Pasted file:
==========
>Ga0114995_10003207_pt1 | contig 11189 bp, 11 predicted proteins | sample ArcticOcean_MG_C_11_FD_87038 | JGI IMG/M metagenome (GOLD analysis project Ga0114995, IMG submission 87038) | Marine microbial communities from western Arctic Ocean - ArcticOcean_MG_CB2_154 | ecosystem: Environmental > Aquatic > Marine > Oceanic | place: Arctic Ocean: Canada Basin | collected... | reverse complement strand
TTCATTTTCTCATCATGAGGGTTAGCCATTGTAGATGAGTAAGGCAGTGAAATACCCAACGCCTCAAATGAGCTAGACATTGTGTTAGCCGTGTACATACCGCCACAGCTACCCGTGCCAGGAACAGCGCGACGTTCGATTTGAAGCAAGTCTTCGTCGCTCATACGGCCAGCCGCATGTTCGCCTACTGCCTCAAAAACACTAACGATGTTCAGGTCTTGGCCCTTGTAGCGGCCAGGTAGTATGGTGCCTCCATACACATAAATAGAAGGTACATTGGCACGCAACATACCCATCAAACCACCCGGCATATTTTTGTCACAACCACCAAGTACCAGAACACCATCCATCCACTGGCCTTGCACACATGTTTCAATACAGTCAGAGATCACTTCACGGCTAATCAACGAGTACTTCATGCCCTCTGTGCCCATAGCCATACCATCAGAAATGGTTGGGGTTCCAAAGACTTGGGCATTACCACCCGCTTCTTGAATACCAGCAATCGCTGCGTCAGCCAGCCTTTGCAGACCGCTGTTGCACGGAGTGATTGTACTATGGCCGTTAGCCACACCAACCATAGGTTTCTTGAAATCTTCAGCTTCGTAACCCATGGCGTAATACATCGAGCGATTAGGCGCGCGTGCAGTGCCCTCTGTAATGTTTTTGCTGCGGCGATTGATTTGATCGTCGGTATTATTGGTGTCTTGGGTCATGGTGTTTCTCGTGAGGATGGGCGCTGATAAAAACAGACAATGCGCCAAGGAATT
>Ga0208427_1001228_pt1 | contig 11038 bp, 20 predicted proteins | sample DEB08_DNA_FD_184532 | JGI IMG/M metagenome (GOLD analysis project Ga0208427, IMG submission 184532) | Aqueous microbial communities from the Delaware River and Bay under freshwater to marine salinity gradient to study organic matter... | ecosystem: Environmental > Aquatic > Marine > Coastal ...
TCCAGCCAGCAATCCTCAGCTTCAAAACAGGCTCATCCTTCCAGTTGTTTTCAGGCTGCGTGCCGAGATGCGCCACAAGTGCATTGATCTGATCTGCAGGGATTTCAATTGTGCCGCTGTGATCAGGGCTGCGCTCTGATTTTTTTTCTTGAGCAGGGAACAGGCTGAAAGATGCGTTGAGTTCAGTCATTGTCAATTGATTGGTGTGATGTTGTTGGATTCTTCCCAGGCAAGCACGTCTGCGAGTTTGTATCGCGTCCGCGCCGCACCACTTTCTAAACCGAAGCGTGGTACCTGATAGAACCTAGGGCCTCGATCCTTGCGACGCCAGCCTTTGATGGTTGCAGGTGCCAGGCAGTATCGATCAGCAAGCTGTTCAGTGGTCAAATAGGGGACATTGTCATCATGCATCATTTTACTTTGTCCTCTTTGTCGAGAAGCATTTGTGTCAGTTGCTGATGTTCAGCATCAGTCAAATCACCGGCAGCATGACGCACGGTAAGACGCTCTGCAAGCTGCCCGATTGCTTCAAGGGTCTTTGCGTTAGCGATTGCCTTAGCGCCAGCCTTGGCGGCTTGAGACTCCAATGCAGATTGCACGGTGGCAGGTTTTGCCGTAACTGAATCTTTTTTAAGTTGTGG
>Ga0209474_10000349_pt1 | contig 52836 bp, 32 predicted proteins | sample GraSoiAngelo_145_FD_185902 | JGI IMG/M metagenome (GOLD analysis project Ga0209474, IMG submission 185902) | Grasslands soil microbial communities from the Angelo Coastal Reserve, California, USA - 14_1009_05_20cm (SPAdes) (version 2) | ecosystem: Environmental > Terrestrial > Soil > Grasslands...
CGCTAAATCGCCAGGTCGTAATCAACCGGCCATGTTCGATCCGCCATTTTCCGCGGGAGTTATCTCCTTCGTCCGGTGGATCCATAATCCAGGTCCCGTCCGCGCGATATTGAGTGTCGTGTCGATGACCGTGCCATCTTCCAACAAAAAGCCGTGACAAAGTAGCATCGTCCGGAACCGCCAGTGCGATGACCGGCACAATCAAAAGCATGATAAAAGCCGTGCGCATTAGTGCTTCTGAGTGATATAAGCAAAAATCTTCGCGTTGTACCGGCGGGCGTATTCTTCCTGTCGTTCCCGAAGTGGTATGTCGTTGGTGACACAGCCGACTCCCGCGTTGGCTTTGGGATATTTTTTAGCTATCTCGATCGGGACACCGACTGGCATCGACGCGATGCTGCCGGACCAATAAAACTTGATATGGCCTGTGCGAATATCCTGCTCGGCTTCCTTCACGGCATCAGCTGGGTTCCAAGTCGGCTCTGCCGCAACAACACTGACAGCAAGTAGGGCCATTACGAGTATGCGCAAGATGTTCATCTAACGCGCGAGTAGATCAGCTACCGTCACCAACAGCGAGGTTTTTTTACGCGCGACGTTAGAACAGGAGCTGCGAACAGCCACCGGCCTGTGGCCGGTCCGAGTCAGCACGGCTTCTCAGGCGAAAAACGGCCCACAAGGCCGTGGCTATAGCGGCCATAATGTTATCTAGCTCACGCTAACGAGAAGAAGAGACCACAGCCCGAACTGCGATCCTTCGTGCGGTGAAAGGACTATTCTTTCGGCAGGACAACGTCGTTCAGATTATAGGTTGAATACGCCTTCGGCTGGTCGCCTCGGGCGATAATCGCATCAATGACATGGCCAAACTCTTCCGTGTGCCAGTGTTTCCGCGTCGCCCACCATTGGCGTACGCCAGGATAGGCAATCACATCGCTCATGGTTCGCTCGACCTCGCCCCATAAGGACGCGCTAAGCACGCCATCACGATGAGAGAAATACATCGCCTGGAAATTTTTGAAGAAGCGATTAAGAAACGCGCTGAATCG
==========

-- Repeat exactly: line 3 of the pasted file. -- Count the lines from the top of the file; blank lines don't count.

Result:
>Ga0208427_1001228_pt1 | contig 11038 bp, 20 predicted proteins | sample DEB08_DNA_FD_184532 | JGI IMG/M metagenome (GOLD analysis project Ga0208427, IMG submission 184532) | Aqueous microbial communities from the Delaware River and Bay under freshwater to marine salinity gradient to study organic matter... | ecosystem: Environmental > Aquatic > Marine > Coastal ...